The other day I saw on Twitter someone mentioned a possible solution to the gun debate that heated up after the mass murder in Newtown Connecticut. It basically said – Guns don’t kill people, ammunition does and the 2nd amendment doesn’t say anything about ammunition. What a great idea. We should ban ammunition. That would allow people to keep their guns and would reduce the chances of more mass murders.
Again here is the text of the 2nd amendment of the US Constitution:
A well regulated Militia, being necessary to the security of a free State, the right of the people to keep and bear Arms, shall not be infringed.
Nothing about ammunition mentioned there which isn’t a surprise. Back when the Bill of Rights were written people made their own ammunition as needed.
I can see where ammunition could be strictly regulated or banned and it wouldn’t infringe on the 2nd amendment. Ammunition is what kills people when it slices into human tissue.
Back in 1986, the NRA got Congress to gut regulations on ammunition that had been part of gun laws since 1968 in the aftermath of the assassinations of Martin Luther King Jr and Robert Kennedy:
Under the Gun Control Act of 1968, anyone “engaged in the business” of selling ammunition was required to obtain a federal license and to maintain records of ammunition sales.4 Under the Act, mail-order ammunition sales across state lines were prohibited; retailers, importers, or manufacturers could only transport or ship ammunition to other licensed retailers, importers, or manufacturers. Unfortunately, these provisions were deleted in 1986 when Congress adopted the so-called Firearm Owners Protection Act, which was backed by the NRA.
The 1986 measure made two dozen changes to gun regulations, including lifting a ban on interstate sales of ammunition to consumers, allowing mail-order purchases and, eventually, Internet sales. The law, called the Firearms Owners’ Protection Act, also allowed dealers to sell weapons at gun shows and made it easier to cross state lines with firearms.
The Firearms Owners Protection Act of 1986 lifted the ban interstate sales of ammunition to consumers and paving the way for mail- order purchases.
Passage of the act, and the failure of gun-control advocates to repeal it in the decades since, illustrates the power of the NRA-led gun-rights movement over national firearms policy. The Colorado mass shooting, in which police say the suspect purchased 6,000 rounds of ammunition on the Internet, has prompted calls for legislation to limit mail-order sales.
The Aurora Colorado shooter bought 6,000 rounds of ammunition! Had there been a law on reporting such a purchase there might have been an investigation which might have prevented the shooting.
Just like with gun sales we require more information and face stricter regulations in purchasing over the counter cold medicine made with Pseudoephedrine:
Congress passed the Combat Methamphetamine Epidemic Act of 2005 (“CMEA”) as an amendment to the renewal of the USA PATRIOT Act. Signed into law by president George W. Bush on March 6, 2006, the act amended 21 U.S.C. § 830, concerning the sale of pseudoephedrine-containing products. The law mandated two phases, the first needing to be implemented by April 8, 2006, and the second phase to be completed by September 30, 2006. The first phase dealt primarily with implementing the new buying restrictions based on amount, while the second phase encompassed the requirements of storage, employee training, and record keeping. Though the law was mainly directed at pseudoephedrine products it also applies to all over the counter products containing:ephedrine, pseudoephedrine, and phenylpropanolamine, their salts, optical isomers, and salts of optical isomers. Pseudoephedrine was defined as a “scheduled listed chemical product” under 21 U.S.C. § 802(45(A)). The act included the following requirements for merchants (“regulated sellers”) who sell such products:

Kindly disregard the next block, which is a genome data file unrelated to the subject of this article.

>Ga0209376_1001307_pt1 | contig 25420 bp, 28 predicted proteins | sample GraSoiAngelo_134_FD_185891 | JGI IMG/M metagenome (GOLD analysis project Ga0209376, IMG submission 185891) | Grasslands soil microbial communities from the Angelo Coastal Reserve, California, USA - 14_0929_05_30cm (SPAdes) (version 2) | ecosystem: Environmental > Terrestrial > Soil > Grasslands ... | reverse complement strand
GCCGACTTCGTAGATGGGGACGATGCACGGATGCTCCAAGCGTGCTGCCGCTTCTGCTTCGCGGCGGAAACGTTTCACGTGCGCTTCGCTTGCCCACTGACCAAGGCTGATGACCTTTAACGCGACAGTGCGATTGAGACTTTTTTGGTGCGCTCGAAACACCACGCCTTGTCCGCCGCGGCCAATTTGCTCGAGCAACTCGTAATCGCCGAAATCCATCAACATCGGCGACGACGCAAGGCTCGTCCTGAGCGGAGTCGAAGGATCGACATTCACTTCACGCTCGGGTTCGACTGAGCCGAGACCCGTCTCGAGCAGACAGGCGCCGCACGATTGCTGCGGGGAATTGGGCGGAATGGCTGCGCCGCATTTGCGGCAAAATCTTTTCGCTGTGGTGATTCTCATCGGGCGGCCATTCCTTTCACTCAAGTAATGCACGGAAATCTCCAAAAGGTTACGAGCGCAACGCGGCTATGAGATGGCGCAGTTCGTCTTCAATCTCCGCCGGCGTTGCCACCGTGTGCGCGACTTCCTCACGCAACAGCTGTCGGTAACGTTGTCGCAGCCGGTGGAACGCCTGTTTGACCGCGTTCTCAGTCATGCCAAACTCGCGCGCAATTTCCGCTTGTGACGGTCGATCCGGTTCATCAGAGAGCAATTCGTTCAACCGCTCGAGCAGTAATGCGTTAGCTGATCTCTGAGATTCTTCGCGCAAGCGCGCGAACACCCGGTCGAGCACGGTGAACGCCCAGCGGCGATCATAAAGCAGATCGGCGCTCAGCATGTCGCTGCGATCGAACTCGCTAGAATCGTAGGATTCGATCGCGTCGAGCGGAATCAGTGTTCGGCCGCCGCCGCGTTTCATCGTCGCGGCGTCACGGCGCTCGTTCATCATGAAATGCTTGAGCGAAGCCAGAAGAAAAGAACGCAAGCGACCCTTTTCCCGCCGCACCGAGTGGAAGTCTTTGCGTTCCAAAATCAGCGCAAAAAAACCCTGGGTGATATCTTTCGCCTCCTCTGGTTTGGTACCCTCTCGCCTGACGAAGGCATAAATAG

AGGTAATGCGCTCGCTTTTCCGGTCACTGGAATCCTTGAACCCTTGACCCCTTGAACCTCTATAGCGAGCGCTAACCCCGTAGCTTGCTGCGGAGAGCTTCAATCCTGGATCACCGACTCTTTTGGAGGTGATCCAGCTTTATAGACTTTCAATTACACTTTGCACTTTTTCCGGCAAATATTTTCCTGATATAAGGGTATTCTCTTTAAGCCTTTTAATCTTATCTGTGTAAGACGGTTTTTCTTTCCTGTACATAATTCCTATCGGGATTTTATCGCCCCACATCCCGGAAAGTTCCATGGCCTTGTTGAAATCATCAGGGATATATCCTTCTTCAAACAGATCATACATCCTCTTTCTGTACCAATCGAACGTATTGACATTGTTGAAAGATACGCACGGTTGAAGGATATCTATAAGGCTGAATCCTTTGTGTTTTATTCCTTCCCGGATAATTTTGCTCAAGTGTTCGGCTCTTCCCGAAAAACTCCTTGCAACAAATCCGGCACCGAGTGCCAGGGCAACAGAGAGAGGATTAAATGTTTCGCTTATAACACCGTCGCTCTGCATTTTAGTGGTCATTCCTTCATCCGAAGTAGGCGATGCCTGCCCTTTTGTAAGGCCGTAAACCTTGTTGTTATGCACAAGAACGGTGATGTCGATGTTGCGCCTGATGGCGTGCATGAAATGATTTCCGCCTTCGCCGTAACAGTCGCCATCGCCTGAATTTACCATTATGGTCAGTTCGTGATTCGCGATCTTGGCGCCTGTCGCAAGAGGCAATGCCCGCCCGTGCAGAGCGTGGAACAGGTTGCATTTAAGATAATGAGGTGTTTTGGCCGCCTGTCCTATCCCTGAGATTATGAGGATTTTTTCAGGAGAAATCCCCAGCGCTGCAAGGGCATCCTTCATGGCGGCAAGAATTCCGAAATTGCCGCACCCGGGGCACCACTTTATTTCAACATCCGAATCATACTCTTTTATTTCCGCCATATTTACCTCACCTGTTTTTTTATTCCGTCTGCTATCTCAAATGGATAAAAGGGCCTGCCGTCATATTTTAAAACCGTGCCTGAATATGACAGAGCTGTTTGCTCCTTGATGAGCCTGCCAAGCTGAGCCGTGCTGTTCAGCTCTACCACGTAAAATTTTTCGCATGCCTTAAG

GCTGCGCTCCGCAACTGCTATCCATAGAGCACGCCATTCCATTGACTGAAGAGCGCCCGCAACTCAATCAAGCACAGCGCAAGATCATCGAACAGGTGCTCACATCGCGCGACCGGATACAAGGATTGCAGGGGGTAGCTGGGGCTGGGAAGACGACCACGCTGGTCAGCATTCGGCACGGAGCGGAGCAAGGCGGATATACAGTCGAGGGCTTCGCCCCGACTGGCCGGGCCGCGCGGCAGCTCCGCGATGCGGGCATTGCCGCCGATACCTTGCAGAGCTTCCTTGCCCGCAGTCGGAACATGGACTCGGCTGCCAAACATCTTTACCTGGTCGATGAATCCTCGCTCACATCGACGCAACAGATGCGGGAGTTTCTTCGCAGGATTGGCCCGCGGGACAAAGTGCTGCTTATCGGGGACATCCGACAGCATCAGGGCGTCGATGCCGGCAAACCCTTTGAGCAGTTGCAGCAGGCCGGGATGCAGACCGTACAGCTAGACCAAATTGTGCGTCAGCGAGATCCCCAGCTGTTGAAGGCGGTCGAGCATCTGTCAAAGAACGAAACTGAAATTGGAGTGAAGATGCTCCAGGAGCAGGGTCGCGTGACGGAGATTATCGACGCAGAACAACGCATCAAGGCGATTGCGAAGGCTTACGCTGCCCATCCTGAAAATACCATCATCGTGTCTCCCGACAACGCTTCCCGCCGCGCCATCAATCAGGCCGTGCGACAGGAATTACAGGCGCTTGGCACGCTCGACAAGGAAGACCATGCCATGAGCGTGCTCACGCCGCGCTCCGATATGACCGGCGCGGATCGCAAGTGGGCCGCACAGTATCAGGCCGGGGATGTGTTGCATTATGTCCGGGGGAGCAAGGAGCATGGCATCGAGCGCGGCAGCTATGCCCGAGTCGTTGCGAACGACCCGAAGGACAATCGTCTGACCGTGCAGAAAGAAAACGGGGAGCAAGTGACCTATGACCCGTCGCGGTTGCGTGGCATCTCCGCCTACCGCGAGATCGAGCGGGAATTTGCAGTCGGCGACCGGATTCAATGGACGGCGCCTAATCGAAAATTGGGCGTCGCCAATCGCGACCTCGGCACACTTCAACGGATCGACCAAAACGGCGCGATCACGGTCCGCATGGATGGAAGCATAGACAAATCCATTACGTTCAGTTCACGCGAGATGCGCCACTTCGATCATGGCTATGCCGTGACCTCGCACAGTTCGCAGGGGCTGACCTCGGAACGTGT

Required a retrievable record of all purchases, identifying the name and address of each party, to be kept for two years
Required verification of proof of identity of all purchasers
Required protection and disclosure methods in the collection of personal information
Required reports to the Attorney General of any suspicious payments or disappearances of the regulated products
Required training of employees with regard to the requirements of the CMEA. Retailers must self-certify as to training and compliance.
The non-liquid dose form of regulated products may only be sold in unit dose blister packs
Regulated products must be stored behind the counter or in a locked cabinet in such a way as to restrict public access
Sales limits (per customer):
Daily sales limit—must not exceed 3.6 grams of pseudoephedrine base without regard to the number of transactions
30-day (not monthly) sales limit—must not exceed 7.5 grams of pseudoephedrine base if sold by mail order or “mobile retail vendor”
30-day purchase limit—must not exceed 9 grams of pseudoephedrine base. (A misdemeanor possession offense under 21 U.S.C. § 844a for the person who buys it.)
In regards to the identification that may be used by an individual buying pseudoephedrine products the following constitute acceptable forms of identification:
Alien registration or permanent resident card
Unexpired foreign passport with temporary I-551 stamp
Unexpired Employment Authorization Document
Driver’s License or Government issued identification card (including Canadian driver’s license)
School ID with picture
Voter’s Registration card
US Military Card
Native American tribal documents
Most states also have laws regulating pseudoephedrine.
Just imagine if even half these restrictions and reporting were required to purchase ammunition.
Doesn’t it seem unfair that there are more rules for cold medicine than for an item that can kill large numbers of people without a thought?
Gun debate solved – Ban Ammo!